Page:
I recently had a health scare after not feeling well for a few months. The period of waiting between exams, tests, and results brought up a lot of unexpected thoughts and feelings to experience. I was afraid, angry, sad, and confused. The experience was a concrete reminder of mortality and the fragility of the human body. Thankfully, a biopsy came back benign.
Grappling with such strong emotions provided clarity around what is actually important to me. I wasn’t upset about the prospect of losing material items or my career. My mind turned to the wonderful, loving people in my life who expressed so much care and concern for me. We said sweet things to each other that we otherwise may not have expressed. My attention also picked up the vividness of daily life, nature, trees, mountains, and clouds, as if I was seeing the world around me for the first time.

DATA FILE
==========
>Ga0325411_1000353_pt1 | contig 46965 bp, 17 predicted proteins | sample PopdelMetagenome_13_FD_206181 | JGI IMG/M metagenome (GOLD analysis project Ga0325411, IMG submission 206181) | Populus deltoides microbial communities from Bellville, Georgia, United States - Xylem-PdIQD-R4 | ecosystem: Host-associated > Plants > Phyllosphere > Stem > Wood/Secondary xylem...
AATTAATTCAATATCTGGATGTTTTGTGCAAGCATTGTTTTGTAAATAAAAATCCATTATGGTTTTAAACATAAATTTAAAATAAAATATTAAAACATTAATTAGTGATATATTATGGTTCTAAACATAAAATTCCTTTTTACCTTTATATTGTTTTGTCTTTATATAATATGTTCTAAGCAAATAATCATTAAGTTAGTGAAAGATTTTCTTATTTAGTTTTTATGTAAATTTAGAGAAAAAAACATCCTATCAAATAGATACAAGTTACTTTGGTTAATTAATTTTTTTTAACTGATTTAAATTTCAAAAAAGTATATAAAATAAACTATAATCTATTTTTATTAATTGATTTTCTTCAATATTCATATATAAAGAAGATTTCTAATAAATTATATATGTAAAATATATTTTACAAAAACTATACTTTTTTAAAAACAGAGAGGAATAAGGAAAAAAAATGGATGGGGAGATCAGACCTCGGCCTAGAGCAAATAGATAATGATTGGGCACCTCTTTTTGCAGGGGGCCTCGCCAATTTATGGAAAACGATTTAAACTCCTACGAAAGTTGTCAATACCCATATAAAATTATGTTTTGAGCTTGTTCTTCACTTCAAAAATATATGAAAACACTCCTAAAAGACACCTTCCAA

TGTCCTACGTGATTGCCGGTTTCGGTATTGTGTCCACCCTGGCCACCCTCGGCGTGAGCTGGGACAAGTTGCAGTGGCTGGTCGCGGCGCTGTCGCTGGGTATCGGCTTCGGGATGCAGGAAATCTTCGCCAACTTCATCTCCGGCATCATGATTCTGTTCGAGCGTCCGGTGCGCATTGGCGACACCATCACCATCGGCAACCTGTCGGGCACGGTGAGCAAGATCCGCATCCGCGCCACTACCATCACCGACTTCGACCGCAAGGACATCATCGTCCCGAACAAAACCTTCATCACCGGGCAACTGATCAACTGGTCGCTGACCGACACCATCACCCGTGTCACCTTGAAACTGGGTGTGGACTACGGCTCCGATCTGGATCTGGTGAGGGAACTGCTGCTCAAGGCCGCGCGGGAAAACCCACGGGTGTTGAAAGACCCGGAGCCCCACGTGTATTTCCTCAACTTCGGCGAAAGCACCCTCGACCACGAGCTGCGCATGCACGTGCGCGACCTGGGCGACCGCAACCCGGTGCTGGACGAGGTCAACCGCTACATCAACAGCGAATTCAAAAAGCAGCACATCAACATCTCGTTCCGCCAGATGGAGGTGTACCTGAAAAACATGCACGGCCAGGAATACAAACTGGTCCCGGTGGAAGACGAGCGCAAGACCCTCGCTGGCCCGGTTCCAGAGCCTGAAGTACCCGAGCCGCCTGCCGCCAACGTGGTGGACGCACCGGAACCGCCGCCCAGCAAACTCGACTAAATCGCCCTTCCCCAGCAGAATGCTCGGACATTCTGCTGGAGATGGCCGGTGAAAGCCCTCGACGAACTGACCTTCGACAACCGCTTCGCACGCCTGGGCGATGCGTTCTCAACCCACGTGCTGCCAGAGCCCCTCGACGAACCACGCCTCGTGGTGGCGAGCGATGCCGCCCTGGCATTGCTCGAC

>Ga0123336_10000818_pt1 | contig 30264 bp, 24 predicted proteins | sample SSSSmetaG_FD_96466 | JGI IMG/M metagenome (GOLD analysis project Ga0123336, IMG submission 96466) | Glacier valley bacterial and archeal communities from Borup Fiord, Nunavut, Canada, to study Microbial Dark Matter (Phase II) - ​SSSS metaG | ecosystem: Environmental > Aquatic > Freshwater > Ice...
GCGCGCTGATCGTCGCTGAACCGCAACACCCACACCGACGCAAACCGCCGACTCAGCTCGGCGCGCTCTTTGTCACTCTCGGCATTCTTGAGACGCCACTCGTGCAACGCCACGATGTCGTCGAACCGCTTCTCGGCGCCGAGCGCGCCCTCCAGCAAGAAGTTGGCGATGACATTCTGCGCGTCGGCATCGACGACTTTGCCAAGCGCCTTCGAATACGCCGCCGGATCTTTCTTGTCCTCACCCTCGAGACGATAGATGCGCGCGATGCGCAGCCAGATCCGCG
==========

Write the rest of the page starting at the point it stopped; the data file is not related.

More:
I don’t think physical illness is required to gain perspective on what is important. At more healthy, reflective moments in my life, I have been mindful of mortality, conscious of the fact that one day I will die and today is a gift to use wisely. More often, though, I get swept along in the onrush of daily events, work, and activity. Getting sick was an antidote to that unconsciousness, as though the illness was saying, “Slow down, pay attention, get perspective.”
We all have colleagues, friends, and family who are grappling with illness. When we are supportive and “there” them, we offer the gift of compassion, a shared recognition that we are all fragile, all subject to sickness and ultimately death. Whether it is our own or that of someone we love, illness is an opportunity to focus on what is most meaningful to ourselves and others. And even in times of good health, by remembering our mortality we can express our love to each other now, putting it into words as if there is no time to wait.